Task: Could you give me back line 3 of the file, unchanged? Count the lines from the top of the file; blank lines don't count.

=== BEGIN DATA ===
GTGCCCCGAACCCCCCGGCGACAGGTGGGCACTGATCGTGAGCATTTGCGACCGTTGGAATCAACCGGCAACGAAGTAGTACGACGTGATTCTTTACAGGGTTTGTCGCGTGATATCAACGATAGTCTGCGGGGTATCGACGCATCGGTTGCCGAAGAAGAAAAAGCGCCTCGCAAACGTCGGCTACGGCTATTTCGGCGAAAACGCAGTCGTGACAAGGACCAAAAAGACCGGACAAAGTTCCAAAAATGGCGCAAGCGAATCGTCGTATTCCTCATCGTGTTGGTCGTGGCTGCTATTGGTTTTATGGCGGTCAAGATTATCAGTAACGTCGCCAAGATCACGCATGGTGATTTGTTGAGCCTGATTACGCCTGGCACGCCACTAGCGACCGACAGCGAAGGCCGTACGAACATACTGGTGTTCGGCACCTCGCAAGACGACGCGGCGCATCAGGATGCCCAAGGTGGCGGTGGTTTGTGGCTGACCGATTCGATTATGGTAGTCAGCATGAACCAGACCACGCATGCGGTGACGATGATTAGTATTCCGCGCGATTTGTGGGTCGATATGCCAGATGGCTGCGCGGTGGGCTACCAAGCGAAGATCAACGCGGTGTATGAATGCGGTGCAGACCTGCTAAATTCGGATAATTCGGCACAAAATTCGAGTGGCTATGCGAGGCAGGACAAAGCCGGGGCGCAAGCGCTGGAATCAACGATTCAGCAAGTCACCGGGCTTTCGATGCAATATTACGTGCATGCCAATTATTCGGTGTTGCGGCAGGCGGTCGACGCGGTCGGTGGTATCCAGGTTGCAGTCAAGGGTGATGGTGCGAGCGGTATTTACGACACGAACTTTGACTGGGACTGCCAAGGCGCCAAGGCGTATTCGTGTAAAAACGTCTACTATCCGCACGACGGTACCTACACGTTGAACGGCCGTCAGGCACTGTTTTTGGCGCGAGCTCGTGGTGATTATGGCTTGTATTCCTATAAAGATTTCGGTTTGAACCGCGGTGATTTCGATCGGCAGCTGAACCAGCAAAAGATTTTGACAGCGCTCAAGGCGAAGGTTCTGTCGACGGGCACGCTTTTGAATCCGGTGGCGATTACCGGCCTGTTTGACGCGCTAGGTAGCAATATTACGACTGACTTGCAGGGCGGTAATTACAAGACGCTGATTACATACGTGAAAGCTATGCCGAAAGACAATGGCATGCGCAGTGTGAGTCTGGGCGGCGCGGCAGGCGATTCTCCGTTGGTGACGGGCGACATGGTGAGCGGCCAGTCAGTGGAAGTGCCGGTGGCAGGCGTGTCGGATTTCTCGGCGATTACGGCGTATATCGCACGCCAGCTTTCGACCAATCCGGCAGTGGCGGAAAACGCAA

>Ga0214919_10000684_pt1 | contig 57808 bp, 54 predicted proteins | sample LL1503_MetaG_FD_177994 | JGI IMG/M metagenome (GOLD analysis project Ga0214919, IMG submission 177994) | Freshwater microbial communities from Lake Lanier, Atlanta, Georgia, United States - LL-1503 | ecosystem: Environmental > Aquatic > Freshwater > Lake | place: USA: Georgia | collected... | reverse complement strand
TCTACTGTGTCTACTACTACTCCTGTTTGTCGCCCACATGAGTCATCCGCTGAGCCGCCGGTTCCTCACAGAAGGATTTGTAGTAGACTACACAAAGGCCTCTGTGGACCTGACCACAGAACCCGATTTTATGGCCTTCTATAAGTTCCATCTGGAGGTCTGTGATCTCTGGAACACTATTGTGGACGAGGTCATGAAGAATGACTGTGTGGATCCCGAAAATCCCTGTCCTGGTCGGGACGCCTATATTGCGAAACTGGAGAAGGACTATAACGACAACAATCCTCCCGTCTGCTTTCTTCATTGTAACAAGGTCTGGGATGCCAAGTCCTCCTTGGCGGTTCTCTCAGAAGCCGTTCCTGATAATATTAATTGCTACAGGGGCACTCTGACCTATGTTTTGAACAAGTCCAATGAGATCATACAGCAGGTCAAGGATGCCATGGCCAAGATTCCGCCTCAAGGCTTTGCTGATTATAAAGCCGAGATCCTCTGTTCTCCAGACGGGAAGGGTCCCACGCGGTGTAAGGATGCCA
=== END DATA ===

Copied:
TCTACTGTGTCTACTACTACTCCTGTTTGTCGCCCACATGAGTCATCCGCTGAGCCGCCGGTTCCTCACAGAAGGATTTGTAGTAGACTACACAAAGGCCTCTGTGGACCTGACCACAGAACCCGATTTTATGGCCTTCTATAAGTTCCATCTGGAGGTCTGTGATCTCTGGAACACTATTGTGGACGAGGTCATGAAGAATGACTGTGTGGATCCCGAAAATCCCTGTCCTGGTCGGGACGCCTATATTGCGAAACTGGAGAAGGACTATAACGACAACAATCCTCCCGTCTGCTTTCTTCATTGTAACAAGGTCTGGGATGCCAAGTCCTCCTTGGCGGTTCTCTCAGAAGCCGTTCCTGATAATATTAATTGCTACAGGGGCACTCTGACCTATGTTTTGAACAAGTCCAATGAGATCATACAGCAGGTCAAGGATGCCATGGCCAAGATTCCGCCTCAAGGCTTTGCTGATTATAAAGCCGAGATCCTCTGTTCTCCAGACGGGAAGGGTCCCACGCGGTGTAAGGATGCCA